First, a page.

best_law_firms_2016_RisCassi_davisFor the 7th year in a row, the Connecticut personal injury law firm of RisCassi & Davis has been named a Tier 1 Best Law Firm in personal injury litigation for Hartford by U.S. News and World Report and Best Lawyers.

The U.S. News and World Report – Best Lawyers “Best Law Firms” rankings are based on a rigorous evaluation process that includes the collection of client and lawyer evaluations, peer review from leading attorneys in the field, and a review of additional information provided by other law firms as part of the formal submission process. To be eligible for a ranking in a particular practice area and metro region, a law firm must have at least one lawyer who is included in Best Lawyers in that particular practice area and metro. RisCassi & Davis is proud to have 10 of 12 attorneys listed by Best Lawyers.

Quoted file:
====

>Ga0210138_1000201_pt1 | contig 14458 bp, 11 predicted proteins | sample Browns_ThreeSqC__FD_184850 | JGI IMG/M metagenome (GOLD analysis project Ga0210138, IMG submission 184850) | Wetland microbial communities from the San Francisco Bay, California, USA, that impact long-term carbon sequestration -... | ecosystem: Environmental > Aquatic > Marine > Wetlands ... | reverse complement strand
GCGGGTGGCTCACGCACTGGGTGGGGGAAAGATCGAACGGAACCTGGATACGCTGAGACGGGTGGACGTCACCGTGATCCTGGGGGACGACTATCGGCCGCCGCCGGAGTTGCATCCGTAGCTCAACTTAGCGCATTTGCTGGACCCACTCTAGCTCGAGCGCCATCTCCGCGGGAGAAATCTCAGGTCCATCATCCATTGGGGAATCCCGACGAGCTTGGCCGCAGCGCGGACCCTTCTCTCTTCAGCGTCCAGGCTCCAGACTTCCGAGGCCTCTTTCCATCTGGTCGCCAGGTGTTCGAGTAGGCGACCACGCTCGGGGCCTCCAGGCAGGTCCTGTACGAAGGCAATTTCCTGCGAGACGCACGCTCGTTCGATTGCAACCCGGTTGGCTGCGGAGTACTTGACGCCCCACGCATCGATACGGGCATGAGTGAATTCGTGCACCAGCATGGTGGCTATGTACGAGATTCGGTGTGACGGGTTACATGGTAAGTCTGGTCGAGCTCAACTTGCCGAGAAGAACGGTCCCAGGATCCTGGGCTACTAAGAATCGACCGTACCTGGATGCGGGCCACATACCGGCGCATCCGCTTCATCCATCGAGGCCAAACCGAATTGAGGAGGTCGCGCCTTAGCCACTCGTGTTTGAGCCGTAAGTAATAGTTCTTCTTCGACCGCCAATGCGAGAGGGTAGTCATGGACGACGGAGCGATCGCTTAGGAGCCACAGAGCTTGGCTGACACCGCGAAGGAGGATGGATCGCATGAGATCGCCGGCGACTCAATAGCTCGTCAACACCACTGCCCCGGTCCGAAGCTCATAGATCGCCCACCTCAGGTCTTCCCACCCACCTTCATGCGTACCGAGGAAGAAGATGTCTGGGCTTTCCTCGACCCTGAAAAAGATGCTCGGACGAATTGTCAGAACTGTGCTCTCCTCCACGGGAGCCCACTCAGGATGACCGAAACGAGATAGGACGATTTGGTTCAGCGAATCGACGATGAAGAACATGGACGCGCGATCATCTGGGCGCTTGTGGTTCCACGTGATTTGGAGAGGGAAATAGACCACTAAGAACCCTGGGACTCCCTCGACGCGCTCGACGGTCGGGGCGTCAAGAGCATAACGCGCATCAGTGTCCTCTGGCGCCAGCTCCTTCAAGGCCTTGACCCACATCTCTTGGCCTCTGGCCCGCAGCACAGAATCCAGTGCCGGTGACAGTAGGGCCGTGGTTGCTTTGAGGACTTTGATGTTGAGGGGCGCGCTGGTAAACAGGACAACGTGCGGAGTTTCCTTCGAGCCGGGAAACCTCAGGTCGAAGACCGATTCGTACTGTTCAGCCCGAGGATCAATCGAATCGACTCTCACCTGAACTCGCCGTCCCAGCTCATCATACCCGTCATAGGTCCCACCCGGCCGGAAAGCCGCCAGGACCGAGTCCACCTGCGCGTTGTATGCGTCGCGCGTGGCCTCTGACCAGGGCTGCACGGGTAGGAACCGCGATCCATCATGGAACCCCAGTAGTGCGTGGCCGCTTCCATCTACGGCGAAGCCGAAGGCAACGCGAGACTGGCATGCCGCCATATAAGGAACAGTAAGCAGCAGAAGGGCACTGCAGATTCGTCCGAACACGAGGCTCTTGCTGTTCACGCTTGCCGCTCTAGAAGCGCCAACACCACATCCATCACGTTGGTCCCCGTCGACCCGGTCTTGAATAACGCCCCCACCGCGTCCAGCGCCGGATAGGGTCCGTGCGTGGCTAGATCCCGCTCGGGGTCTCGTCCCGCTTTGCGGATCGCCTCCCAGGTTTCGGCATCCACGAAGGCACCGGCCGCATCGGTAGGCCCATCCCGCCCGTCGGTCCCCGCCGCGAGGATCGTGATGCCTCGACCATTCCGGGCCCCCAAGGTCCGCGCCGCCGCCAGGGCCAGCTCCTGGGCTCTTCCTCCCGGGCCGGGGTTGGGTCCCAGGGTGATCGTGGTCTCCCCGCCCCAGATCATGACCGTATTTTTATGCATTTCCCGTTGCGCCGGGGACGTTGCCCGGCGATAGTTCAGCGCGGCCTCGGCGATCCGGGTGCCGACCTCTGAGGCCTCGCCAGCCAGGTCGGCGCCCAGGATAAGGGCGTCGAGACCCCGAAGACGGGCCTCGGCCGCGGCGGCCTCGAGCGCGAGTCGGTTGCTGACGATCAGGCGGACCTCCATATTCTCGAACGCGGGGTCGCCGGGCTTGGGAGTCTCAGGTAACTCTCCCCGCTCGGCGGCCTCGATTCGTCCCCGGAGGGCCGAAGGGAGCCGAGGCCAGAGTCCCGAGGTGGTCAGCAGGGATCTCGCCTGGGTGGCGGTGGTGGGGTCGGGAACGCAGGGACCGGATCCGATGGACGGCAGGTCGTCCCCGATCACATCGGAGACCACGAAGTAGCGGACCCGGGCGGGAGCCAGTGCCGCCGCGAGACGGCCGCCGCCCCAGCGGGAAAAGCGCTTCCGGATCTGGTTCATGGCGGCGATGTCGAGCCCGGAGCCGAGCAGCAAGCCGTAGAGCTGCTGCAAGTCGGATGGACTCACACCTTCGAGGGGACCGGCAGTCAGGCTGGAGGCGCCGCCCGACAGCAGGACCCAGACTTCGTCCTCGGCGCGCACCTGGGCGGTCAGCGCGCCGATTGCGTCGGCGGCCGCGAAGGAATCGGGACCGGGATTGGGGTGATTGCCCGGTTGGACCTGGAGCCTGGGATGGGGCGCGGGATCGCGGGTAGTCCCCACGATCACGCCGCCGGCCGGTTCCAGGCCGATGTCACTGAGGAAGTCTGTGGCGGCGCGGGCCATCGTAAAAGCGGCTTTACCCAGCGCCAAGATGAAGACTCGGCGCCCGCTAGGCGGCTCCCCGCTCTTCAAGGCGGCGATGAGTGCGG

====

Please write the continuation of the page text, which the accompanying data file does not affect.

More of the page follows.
Why do honors like this one matter?

Choosing a personal injury lawyer is a daunting task in Connecticut. With so many law firms aggressively vying for these cases – identifying the truly qualified personal injury attorney for your case is difficult. That’s why we believe it’s so important to do your homework and ask some tough questions when interviewing attorney candidates.   Continue reading “RisCassi & Davis Wins New Honors” »

A Step That Saves Lives. Does Your Hospital Use It?

The aviation industry used it first.  Then the nuclear industry.  Years later it was tried for surgical cases.  Now all hospitals are encouraged to use them with all inpatients.

What is “it”?

Safety checklists.

Sounds simple and obvious, right?  And research shows they save lives and reduce the length of hospital stays.

Guess what.  The World Health Organization (WHO) estimates only 25% of U.S. hospitals currently use them.  And those hospitals that do, struggle to implement even basic, often paper-based checklists.

How is all this possible?  Lives are at stake…

Well – experts believe the difficulties arise from “a failure to create an organizational culture of safety”.

But why?

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Prescription Drug Deaths On The Rise In U.S.